ban. Fourth, product bans are more socially accepted when used to protect
vulnerable populations, notably those who lack capacity to make decisions
for themselves, such as minors or persons particularly susceptible to health
Finally, product bans are not intended to curtail every risk, as evinced by
some failed or attempted bans.
57 Product bans are more successful when
used to address unwanted or involuntary risks, such as exposure to
secondhand smoke in public places or formaldehyde used in temporary
housing. Whenever consumers are unable to consciously accept the risks
associated with a product, banning a product may be appropriate.
III. EXPLORING LEGAL PATHS AND PITFALLS OF PUBLIC HEALTH BANS
Accompanying the varied policy perspectives that underlie product bans
are several legal powers and processes to effectuate them. Attorneys general
and private citizens may bring lawsuits challenging the safety or regulation
of a product.
59 Congress may enact statutes that have legal implications na-
tionwide, or a city council may pass an ordinance banning a product or
56. For example, sulfite preservatives were banned after asthmatics (persons with accentuated health risks) suffered adverse health events. In various contexts, vulnerable populations may also include individuals with disabilities, pregnant women, elderly persons, certain members of ethnic minorities, people with language barriers, and the poor. See, e.g.,
David Blumenthal et al., The Efficacy of Primary Care for Vulnerable Population Groups,
30 HEALTH SERVS. RES. 253 (1995) (discussing vulnerable populations in a primary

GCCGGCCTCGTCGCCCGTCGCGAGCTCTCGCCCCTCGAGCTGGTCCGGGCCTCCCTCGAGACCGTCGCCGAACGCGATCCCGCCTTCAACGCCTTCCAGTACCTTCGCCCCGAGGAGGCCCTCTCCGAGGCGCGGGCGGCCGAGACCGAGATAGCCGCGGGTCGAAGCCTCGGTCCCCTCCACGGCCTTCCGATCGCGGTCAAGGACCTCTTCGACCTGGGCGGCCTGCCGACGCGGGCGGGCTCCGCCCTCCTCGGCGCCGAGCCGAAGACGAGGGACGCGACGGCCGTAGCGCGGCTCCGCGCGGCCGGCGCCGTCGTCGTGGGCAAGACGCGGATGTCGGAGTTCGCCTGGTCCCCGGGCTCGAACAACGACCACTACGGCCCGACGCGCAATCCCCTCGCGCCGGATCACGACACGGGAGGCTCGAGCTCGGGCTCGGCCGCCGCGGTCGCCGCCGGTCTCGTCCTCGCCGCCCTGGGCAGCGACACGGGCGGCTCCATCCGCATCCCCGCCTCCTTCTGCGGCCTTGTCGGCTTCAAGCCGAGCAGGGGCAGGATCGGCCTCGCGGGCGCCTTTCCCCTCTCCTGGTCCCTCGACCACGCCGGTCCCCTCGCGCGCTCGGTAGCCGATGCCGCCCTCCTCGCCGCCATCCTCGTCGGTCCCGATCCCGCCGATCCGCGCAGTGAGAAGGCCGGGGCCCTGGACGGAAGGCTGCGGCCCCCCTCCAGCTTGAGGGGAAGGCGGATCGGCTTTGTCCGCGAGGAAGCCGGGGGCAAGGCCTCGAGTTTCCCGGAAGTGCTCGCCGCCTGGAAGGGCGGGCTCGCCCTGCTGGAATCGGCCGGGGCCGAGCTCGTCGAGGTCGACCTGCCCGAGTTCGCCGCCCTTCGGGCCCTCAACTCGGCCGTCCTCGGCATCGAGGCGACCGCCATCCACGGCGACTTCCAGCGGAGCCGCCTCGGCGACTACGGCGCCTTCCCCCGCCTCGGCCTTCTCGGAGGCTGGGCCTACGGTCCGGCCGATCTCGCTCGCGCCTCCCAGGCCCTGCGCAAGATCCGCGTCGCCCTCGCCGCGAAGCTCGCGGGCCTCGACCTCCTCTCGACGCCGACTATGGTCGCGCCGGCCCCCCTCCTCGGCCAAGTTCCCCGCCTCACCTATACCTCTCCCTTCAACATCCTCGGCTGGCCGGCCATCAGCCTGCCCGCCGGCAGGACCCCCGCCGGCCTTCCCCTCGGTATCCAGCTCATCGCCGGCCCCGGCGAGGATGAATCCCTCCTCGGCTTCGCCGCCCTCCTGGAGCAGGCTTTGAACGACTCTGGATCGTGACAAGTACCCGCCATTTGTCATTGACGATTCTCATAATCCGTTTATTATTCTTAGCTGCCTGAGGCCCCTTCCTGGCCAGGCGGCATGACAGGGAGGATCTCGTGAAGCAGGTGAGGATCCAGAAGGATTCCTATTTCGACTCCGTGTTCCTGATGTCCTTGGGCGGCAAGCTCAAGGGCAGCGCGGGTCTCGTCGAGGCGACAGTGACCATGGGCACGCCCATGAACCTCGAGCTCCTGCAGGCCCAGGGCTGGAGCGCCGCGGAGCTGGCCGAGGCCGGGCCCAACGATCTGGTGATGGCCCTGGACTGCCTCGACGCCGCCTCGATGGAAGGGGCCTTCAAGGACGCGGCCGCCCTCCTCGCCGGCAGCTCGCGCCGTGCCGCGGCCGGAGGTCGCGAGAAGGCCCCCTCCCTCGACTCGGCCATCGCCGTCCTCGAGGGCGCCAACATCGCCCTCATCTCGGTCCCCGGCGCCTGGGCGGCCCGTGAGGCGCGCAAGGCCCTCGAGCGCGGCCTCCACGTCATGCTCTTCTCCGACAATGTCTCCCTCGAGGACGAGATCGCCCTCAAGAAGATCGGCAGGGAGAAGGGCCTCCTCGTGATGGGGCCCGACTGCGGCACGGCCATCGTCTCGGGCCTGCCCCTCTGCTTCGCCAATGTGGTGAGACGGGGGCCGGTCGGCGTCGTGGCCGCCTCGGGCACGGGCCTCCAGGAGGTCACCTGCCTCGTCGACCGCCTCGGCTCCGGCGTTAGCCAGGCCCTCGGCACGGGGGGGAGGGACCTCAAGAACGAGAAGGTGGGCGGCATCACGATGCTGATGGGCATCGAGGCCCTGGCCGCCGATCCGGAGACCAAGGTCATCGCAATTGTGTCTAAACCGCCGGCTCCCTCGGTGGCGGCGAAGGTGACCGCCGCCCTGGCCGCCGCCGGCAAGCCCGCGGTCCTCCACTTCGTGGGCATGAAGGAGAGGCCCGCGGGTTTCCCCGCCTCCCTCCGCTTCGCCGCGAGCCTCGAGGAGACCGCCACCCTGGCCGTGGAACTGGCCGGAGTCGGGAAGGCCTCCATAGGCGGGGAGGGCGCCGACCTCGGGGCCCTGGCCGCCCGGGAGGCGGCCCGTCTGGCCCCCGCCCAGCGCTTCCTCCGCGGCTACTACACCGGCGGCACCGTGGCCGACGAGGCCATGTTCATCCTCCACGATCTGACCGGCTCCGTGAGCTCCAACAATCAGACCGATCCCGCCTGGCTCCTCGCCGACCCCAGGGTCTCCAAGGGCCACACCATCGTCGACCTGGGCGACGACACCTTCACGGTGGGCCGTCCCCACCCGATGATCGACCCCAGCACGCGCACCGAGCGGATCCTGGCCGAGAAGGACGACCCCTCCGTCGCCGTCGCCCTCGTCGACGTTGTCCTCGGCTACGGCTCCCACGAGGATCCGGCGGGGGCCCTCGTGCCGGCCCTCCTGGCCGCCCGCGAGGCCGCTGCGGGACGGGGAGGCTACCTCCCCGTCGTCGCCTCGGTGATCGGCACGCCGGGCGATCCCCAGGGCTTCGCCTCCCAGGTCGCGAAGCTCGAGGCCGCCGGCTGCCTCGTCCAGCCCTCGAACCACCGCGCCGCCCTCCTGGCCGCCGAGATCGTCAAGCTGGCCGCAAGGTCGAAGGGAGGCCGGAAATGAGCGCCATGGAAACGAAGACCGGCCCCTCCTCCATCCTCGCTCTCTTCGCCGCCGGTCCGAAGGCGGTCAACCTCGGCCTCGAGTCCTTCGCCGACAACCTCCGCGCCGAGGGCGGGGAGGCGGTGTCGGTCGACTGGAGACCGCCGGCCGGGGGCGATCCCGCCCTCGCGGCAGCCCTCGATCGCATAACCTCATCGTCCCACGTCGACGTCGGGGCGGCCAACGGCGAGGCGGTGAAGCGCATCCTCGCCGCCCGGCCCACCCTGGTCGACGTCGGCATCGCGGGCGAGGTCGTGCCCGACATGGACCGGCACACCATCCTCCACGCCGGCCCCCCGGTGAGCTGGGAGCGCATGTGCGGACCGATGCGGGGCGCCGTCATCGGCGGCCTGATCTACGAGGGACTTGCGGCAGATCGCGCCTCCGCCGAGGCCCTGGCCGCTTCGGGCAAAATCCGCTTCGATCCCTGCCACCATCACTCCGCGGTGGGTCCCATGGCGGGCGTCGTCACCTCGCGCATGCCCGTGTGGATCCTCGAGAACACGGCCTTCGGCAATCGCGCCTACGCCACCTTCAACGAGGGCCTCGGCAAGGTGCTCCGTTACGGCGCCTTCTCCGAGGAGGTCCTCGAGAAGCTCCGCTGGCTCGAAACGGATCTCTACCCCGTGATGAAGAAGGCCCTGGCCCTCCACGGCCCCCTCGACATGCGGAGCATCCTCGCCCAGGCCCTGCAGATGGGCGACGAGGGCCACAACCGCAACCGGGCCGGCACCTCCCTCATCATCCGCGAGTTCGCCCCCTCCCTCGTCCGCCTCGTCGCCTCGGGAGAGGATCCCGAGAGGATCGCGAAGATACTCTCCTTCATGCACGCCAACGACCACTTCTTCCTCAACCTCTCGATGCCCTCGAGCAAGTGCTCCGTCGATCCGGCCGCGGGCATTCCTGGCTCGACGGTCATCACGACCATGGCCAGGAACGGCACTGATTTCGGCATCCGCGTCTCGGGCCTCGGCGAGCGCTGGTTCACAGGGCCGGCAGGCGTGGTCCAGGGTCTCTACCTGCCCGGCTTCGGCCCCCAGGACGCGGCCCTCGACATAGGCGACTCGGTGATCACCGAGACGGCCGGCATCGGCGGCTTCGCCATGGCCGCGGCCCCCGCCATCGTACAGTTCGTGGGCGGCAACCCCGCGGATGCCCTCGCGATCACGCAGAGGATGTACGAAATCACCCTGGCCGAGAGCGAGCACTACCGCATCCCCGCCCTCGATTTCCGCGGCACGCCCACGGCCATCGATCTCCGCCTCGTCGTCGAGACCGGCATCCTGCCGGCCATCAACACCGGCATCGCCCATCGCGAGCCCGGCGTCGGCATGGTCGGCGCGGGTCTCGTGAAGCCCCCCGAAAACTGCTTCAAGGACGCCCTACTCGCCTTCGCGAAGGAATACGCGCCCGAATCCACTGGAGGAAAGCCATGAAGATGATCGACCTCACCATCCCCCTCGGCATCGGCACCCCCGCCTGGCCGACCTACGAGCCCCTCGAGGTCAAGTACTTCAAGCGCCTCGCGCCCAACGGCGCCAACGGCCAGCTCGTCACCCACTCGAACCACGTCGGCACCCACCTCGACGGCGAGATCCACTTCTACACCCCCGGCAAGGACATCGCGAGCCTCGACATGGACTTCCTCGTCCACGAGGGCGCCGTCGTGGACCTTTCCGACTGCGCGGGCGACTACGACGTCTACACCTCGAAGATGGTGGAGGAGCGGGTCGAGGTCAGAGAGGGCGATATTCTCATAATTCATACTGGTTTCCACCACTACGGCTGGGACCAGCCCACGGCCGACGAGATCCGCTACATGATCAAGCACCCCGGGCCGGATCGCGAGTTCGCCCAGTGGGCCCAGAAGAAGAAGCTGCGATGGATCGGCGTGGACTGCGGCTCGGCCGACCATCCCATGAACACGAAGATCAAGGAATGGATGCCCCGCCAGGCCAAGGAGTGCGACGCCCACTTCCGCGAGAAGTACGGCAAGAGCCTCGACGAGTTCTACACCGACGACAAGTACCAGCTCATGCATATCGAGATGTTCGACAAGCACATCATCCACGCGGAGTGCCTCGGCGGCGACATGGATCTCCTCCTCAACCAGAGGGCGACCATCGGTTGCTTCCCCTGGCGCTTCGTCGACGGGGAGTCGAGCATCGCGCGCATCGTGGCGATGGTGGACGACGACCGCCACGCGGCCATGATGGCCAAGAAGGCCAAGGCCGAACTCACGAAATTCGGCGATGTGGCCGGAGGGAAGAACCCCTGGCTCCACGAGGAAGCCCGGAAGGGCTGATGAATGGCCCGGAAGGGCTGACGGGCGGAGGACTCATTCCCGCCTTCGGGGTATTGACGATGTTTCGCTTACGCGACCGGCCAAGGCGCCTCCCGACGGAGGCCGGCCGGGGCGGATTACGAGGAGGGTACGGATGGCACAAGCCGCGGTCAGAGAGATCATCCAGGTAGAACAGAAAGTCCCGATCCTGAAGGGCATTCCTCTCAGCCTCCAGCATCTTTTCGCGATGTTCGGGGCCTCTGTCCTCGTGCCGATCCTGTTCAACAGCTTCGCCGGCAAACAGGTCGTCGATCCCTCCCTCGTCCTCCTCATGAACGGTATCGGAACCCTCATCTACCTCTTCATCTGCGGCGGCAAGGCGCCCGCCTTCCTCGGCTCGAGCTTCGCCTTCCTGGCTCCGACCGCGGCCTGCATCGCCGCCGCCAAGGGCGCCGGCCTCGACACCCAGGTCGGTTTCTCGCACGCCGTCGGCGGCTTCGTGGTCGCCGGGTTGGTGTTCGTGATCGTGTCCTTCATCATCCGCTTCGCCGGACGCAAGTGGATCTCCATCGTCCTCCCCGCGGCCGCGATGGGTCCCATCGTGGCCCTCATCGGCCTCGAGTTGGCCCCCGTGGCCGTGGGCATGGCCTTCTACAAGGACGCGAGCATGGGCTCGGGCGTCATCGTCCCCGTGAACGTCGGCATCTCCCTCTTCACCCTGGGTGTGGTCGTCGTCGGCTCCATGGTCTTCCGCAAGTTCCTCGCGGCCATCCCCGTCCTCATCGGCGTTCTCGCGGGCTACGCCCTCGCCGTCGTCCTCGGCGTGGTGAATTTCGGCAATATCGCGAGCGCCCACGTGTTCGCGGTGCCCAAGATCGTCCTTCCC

57. The temporary saccharin ban demonstrates this point. Relying on a Canadian study
that demonstrated saccharin caused cancer in laboratory rats, the FDA stated that a human
would have to drink 800 cans of diet soda each day to reach the level of exposure as that of
the Canadian rats. The FDA banned the substance, however, because federal law required it
to ban all food additives that cause cancer in animals. The saccharin ban did not last long.
Saccharin is now one of the most popular artificial sweeteners in use. See Schultz, supra
58. This policy perspective – consumers’ ability to make an informed and voluntary
decision regarding health risks - underlies the reasoning behind product bans for minors as
well. Minors are not legally deemed to have the same mental capacity as adults when making
decisions about their actions. Thus, minors may not be able to make fully informed decisions
about the products that they use or purchase, which justifies limiting their access to certain
products. Similarly, adult consumers could not easily discern which foods contained trans
fats. Therefore, consumers could not make an informed decision about certain products until
the FDA required food labels to list trans fat content. Consumer behavior, together with studies showing the negative health outcomes associated with trans fats, laid the groundwork for
59. See, e.g., Plaintiff’s Original Petition and Application for Ex Parte Temporary Restraining Order, Temporary Injunction, and Permanent Injunction, Tex. v. Redux Beverages,
No. 07-03962 (44th Judicial D. Tex., May 2, 2007), available at https://www.oag.
state.tx.us/newspubs/releases/2007/050107redux_pop.pdf; Cleveland v. Ohio, 989 N.E.2d
1072 (Ohio Ct. App. 2013).